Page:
A little further on I found this garden between a canal and the houses. Since spring seems to have arrived to stay, there were a lot of flowers here.

Mar 28, 2015

Still walking

 The fence on the right is the same one that was in the second of yesterday's pictures. On the extreme right you can just see a children's slide. Many Shinto shrines have a playground on the grounds. If they don't, children still come to them to play. There are few open spaces and shrines, because most of them are very old, have a relative large amount of space remaining around them.
After passing the shrine, I turned and started back on the road that would eventually lead north to the back of the building where I was going to play Go. As you can see, the road was very narrow with a lot of twists and turns. This is a two way road, by the way. If two cars meet, one must back up or pull into someone's yard. Luckily, people in Japan are very polite and not likely to have road rage.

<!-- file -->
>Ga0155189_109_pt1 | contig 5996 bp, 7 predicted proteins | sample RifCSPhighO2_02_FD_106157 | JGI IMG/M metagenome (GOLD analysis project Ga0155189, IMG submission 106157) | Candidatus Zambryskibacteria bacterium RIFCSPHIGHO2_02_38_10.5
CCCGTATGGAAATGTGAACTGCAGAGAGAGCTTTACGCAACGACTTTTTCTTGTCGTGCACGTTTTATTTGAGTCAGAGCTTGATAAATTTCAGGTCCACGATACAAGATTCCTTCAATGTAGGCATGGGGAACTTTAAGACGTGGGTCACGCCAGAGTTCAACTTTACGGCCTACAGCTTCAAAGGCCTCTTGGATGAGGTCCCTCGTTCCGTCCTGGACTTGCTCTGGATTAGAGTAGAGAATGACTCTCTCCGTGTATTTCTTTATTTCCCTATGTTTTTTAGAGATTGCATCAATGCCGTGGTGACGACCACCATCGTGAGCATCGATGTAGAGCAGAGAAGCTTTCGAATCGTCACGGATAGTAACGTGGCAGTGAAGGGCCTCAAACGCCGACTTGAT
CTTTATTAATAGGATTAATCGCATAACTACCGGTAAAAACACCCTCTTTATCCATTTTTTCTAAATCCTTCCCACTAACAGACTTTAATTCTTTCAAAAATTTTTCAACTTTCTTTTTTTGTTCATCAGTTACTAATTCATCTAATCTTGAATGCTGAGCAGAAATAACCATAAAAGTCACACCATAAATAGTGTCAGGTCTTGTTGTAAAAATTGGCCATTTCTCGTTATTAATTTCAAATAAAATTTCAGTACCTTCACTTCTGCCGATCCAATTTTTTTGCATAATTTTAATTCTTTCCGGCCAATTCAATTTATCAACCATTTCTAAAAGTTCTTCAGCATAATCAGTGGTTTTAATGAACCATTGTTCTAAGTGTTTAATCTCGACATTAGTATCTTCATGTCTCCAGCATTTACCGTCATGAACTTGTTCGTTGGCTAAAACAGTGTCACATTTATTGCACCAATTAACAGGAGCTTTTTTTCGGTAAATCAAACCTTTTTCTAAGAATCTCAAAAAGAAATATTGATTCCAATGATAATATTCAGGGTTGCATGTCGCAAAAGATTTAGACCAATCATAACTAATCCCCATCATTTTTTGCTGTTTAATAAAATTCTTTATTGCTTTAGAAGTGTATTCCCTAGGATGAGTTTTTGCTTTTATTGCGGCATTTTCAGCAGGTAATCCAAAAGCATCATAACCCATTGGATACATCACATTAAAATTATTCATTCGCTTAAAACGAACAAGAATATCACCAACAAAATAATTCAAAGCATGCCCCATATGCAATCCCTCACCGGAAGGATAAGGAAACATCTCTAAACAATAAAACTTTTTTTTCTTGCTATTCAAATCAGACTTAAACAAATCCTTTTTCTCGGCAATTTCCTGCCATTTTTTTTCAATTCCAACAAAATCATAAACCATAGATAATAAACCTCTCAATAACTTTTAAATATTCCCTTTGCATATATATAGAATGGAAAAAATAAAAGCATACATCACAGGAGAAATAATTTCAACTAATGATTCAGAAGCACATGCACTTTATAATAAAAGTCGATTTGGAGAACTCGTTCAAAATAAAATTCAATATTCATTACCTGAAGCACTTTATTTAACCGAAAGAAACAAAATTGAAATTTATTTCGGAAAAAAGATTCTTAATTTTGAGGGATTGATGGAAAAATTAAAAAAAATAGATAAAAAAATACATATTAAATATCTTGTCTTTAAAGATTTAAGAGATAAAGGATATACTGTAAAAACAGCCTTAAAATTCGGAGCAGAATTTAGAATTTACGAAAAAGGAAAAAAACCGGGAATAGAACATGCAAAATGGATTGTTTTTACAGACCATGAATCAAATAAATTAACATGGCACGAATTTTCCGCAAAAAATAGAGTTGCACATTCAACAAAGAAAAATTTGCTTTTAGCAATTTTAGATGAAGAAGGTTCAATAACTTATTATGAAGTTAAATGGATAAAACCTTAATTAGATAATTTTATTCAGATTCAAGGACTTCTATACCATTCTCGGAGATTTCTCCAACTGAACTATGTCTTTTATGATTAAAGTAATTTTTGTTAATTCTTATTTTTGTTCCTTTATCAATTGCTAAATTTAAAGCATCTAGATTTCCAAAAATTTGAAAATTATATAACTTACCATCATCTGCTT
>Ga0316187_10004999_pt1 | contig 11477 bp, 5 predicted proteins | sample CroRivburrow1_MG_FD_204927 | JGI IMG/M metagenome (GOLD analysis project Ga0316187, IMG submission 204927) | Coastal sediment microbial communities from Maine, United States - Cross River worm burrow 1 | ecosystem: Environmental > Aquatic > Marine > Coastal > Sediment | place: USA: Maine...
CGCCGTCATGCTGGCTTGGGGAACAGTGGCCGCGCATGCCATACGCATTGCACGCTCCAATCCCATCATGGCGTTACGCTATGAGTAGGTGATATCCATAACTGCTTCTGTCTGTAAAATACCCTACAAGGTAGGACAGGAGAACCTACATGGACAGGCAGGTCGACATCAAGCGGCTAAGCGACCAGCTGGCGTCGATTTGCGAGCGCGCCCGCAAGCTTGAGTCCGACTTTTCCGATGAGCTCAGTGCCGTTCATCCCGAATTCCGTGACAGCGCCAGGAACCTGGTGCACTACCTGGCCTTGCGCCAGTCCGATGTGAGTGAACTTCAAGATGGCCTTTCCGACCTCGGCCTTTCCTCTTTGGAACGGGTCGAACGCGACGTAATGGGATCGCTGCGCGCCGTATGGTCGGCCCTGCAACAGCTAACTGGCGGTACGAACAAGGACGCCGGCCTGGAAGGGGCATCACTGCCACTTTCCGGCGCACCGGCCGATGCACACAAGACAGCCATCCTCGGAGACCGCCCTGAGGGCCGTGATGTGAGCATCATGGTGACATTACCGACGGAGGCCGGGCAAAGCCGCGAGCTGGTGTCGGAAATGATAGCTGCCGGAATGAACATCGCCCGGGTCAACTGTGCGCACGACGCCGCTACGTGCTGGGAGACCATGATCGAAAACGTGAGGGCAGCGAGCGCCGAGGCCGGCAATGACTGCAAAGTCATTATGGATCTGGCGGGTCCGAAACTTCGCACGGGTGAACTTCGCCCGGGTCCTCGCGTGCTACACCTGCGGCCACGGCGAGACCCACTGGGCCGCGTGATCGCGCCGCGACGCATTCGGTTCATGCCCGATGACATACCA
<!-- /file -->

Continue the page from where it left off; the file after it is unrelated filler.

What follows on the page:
Mar 27, 2015

The southern continuation of our road

 At the intersection I turned right and looked down the southern continuation of our road. There was nothing special about it at all, nothing particularly interesting. However, at the end I could see some trees and they are usually an indication of something to see, a well landscaped home, a temple or shrine, or maybe a park. So, I started walking.
When I reached the trees, I discovered that it was the back of the neighborhood shrine. I decided that, after my afternoon of playing Go, I would stop at the shrine on my way home. One interesting thing was that there was a fence all the way around the shrine property so there was no way to enter from the back. If a person wanted to visit the shrine, they would have to walk all the way around the block and enter from the other side, through the torii at the front.